Release Date: January 27th, 2017
Cast: Bill Milner, Maisie Williams, Miranda Richardson, Rory Kinnear, Jordan Bolger, Charley Palmer Rothwell
Director: Adam Randall
Studio: Wigwam Films, Pretty Pictures, Netflix, XYZ Films
Distributor: Netflix, XYZ Films
Genre(s): Action, Crime, Sci-Fi
Based On: iBoy by Kevin Brooks

Review Spoilers: Low

IMDB | Rotten Tomatoes | Wikipedia

The title, although a fitting summation of the film, gives off a certain level of tackiness you’d expect to see on a satiric marquee in a b-rate comedy. The film itself betrays that notion. I was actually pleasantly surprised.

The film is a modern-day romance disguised as an action/crime. It tells the story of Tom, portrayed by Bill Milner, who after awakening from a head trauma induced coma finds himself capable of controlling technology with his mind. With all of this newfound power, he makes it his calling to claim revenge on the attackers of his not quite requited love, Lucy.

Now, I know, it may be somewhat of a stretch to believe that having phone fragments embedded in your brain could give you superhuman abilities, but tell me was it any more of a stretch for a boy bitten by a radioactive spider to become a human spider?

What it did right: The dialogue, the pacing, the cinematography and the characters.

So, let’s start at the top. The film was paced well and took hardly anytime at all to transition into the main story matter. The dialogue was well written, which served to support the pace between scenes. Each humorous line of dialogue was able to stand on its own and produce laughs from me without tiring me from an inability to summon genuine mirth.

Within the first few minutes, I was hooked. Most of the primary characters felt fleshed out with their own opinions and values, including each of their individual responses to the events they encountered. The characters were also well acted. Fans of Game of Thrones will be pleased to see Maisie Williams playing a role very different from that of Arya Stark. While her character in iBoy is still bold, she lacks much of the tomboyish, sly nature present in Arya Stark.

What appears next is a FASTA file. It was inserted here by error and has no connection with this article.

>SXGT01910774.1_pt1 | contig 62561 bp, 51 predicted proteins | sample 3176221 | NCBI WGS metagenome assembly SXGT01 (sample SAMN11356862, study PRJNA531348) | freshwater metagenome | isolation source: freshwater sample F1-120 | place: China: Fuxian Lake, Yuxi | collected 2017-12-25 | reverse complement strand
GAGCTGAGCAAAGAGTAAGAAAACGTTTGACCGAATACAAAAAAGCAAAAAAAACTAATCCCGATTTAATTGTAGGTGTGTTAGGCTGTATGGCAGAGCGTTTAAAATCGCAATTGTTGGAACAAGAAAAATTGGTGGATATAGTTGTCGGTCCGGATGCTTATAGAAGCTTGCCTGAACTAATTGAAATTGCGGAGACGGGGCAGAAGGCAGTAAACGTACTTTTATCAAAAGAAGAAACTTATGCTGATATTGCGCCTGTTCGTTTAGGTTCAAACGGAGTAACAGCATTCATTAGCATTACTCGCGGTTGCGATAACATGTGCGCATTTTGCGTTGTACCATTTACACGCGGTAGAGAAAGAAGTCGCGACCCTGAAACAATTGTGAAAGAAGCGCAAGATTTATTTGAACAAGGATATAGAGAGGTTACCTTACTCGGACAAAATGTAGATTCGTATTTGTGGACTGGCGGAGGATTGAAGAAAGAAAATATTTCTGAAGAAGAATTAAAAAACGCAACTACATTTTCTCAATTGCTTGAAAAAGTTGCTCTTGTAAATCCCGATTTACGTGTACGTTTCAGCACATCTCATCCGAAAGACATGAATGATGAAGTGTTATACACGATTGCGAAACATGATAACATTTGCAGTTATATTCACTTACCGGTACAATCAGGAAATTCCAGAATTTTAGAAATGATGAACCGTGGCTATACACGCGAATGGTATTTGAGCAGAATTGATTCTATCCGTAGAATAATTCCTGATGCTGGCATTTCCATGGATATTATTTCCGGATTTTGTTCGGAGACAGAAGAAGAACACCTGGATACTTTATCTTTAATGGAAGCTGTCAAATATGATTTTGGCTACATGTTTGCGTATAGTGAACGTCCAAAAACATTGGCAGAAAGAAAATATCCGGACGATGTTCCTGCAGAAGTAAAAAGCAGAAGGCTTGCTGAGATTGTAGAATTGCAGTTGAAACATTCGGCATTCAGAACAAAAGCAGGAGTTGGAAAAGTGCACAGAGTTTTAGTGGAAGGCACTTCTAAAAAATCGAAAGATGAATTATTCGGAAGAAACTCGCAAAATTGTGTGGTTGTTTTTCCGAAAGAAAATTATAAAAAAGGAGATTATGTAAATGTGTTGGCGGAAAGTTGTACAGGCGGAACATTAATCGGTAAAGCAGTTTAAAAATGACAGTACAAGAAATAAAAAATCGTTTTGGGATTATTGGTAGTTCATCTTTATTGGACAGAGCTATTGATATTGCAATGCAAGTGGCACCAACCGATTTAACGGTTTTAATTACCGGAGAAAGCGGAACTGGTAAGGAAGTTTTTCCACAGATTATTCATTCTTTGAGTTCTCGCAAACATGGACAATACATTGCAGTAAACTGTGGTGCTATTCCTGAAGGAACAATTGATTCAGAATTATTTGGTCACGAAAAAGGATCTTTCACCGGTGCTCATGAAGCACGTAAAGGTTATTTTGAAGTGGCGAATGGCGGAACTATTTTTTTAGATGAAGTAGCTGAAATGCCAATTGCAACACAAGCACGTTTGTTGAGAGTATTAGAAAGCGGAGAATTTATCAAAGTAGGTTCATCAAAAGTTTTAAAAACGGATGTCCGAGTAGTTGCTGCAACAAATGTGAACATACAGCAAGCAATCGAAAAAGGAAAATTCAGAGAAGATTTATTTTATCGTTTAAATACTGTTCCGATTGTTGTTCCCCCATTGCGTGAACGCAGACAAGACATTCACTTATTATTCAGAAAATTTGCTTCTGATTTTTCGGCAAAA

Williams’ character in iBoy, Lucy, receives a just amount of screen time as she goes through interesting character development. She transitions through several reasonable changes in her character. Bill Milner’s character, Tom, experiences proper development as well. He begins as somewhat of a wimpy teen, unable to stand up for himself or pursue what he really desires. After the accident, he gains a certain confidence that can only be attributed to his newfound abilities and his strong want to protect Lucy.

Witnessing his every move that brings him closer to being the hero his neighborhood needs is a great ride. The romance and general interactions between Lucy and Tom are deceptively natural. Williams and Milner have a likable chemistry that presents itself strongly on the big screen. The world itself was fleshed out as well, providing context for the environment that the story took place in.

What it did so, so wrong: The story structure.

At some point in the beginning of the third act, it felt as if a few whole scenes were missing. It didn’t seem to be an issue with the pace of the story, but rather that the story jumped forward as if more was originally intended to occur in between.

If so, I believe it is very possible, maybe likely, that there were original scenes excluded from the story without the story being altered to make up for them. This turns the third act, which is arguably the most exciting part of a film, into a jarring sequence that seems to be out-of-place. If there were no original scenes excluded from the film and the film was originally written this way, then that makes the film even worse. For the sake of the rest of the film, this can be forgiven, but it is disappointing nonetheless.

Don’t get me wrong, iBoy was a great film that I thoroughly enjoyed. There’s always the next new spin on a genre or the next re-imagining of a narrative trope and iBoy comes off more as a current film that takes into consideration the state of the world around it and not a cheap film hinging on a fad.

There are several elements that set it apart from the slew of other modern superhero films we have seen in the past few years, among them is the subject that the story covers. iBoy is not just about a young man being blessed with superpowers and saving the day.

It is about a young man trying to acquire redemption for failing to protect the girl he loved in the moment when she needed him most. However, the spotlight is shared. The film is also about a young woman coming to terms with the brutal rape she went through in a place where she thought she would always be safe and learning to live again afterwards. So give it a watch, it’s certainly worth it.

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